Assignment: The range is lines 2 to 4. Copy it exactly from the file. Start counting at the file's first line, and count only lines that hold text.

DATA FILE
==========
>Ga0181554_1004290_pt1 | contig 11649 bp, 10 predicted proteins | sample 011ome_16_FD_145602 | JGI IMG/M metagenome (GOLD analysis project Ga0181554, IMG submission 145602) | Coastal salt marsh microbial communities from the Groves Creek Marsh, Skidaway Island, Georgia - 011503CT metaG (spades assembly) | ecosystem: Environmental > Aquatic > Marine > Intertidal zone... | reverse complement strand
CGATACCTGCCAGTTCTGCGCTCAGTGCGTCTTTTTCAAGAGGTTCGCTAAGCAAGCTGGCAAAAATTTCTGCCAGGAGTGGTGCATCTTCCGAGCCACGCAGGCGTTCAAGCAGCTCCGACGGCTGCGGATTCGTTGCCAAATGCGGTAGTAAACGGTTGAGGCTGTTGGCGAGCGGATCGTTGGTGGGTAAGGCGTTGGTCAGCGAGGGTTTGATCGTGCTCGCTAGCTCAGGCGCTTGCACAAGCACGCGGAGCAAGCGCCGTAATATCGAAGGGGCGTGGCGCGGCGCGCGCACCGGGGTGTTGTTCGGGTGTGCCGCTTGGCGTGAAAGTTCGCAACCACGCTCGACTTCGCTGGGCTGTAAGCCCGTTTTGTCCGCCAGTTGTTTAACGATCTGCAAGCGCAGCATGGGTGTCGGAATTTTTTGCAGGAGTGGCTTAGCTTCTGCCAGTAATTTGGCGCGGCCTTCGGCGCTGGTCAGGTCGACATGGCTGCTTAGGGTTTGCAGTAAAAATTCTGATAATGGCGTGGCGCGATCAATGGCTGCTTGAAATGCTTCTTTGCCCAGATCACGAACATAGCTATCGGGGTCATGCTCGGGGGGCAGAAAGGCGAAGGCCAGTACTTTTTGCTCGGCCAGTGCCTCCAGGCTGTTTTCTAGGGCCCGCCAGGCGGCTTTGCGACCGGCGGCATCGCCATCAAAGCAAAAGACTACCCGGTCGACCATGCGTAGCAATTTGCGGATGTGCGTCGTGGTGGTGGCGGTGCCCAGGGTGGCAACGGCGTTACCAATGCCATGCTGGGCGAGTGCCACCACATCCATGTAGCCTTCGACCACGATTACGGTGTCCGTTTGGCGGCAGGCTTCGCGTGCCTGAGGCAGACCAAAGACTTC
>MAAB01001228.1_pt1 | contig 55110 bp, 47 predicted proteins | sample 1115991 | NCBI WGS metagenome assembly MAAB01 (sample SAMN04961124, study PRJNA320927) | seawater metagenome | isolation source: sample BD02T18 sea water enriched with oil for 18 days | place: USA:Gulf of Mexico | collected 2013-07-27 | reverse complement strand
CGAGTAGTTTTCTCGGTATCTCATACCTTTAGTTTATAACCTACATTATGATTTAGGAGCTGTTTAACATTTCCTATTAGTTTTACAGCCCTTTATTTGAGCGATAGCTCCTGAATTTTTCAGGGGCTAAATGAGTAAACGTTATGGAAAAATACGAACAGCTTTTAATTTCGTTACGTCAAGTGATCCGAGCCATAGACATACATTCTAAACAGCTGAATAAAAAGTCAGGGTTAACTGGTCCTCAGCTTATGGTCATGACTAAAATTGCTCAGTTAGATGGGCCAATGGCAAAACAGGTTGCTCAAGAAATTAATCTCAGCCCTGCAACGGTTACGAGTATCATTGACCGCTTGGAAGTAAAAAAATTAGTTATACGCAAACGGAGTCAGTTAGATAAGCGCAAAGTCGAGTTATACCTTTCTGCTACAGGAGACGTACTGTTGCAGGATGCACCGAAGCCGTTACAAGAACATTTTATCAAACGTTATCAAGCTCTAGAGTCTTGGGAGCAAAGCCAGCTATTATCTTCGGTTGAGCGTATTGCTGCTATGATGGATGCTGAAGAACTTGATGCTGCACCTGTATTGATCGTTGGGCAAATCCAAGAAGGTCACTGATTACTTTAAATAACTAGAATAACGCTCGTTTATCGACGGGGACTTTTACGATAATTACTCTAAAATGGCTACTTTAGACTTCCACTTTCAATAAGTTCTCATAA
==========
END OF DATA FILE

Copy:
CGATACCTGCCAGTTCTGCGCTCAGTGCGTCTTTTTCAAGAGGTTCGCTAAGCAAGCTGGCAAAAATTTCTGCCAGGAGTGGTGCATCTTCCGAGCCACGCAGGCGTTCAAGCAGCTCCGACGGCTGCGGATTCGTTGCCAAATGCGGTAGTAAACGGTTGAGGCTGTTGGCGAGCGGATCGTTGGTGGGTAAGGCGTTGGTCAGCGAGGGTTTGATCGTGCTCGCTAGCTCAGGCGCTTGCACAAGCACGCGGAGCAAGCGCCGTAATATCGAAGGGGCGTGGCGCGGCGCGCGCACCGGGGTGTTGTTCGGGTGTGCCGCTTGGCGTGAAAGTTCGCAACCACGCTCGACTTCGCTGGGCTGTAAGCCCGTTTTGTCCGCCAGTTGTTTAACGATCTGCAAGCGCAGCATGGGTGTCGGAATTTTTTGCAGGAGTGGCTTAGCTTCTGCCAGTAATTTGGCGCGGCCTTCGGCGCTGGTCAGGTCGACATGGCTGCTTAGGGTTTGCAGTAAAAATTCTGATAATGGCGTGGCGCGATCAATGGCTGCTTGAAATGCTTCTTTGCCCAGATCACGAACATAGCTATCGGGGTCATGCTCGGGGGGCAGAAAGGCGAAGGCCAGTACTTTTTGCTCGGCCAGTGCCTCCAGGCTGTTTTCTAGGGCCCGCCAGGCGGCTTTGCGACCGGCGGCATCGCCATCAAAGCAAAAGACTACCCGGTCGACCATGCGTAGCAATTTGCGGATGTGCGTCGTGGTGGTGGCGGTGCCCAGGGTGGCAACGGCGTTACCAATGCCATGCTGGGCGAGTGCCACCACATCCATGTAGCCTTCGACCACGATTACGGTGTCCGTTTGGCGGCAGGCTTCGCGTGCCTGAGGCAGACCAAAGACTTC
>MAAB01001228.1_pt1 | contig 55110 bp, 47 predicted proteins | sample 1115991 | NCBI WGS metagenome assembly MAAB01 (sample SAMN04961124, study PRJNA320927) | seawater metagenome | isolation source: sample BD02T18 sea water enriched with oil for 18 days | place: USA:Gulf of Mexico | collected 2013-07-27 | reverse complement strand
CGAGTAGTTTTCTCGGTATCTCATACCTTTAGTTTATAACCTACATTATGATTTAGGAGCTGTTTAACATTTCCTATTAGTTTTACAGCCCTTTATTTGAGCGATAGCTCCTGAATTTTTCAGGGGCTAAATGAGTAAACGTTATGGAAAAATACGAACAGCTTTTAATTTCGTTACGTCAAGTGATCCGAGCCATAGACATACATTCTAAACAGCTGAATAAAAAGTCAGGGTTAACTGGTCCTCAGCTTATGGTCATGACTAAAATTGCTCAGTTAGATGGGCCAATGGCAAAACAGGTTGCTCAAGAAATTAATCTCAGCCCTGCAACGGTTACGAGTATCATTGACCGCTTGGAAGTAAAAAAATTAGTTATACGCAAACGGAGTCAGTTAGATAAGCGCAAAGTCGAGTTATACCTTTCTGCTACAGGAGACGTACTGTTGCAGGATGCACCGAAGCCGTTACAAGAACATTTTATCAAACGTTATCAAGCTCTAGAGTCTTGGGAGCAAAGCCAGCTATTATCTTCGGTTGAGCGTATTGCTGCTATGATGGATGCTGAAGAACTTGATGCTGCACCTGTATTGATCGTTGGGCAAATCCAAGAAGGTCACTGATTACTTTAAATAACTAGAATAACGCTCGTTTATCGACGGGGACTTTTACGATAATTACTCTAAAATGGCTACTTTAGACTTCCACTTTCAATAAGTTCTCATAA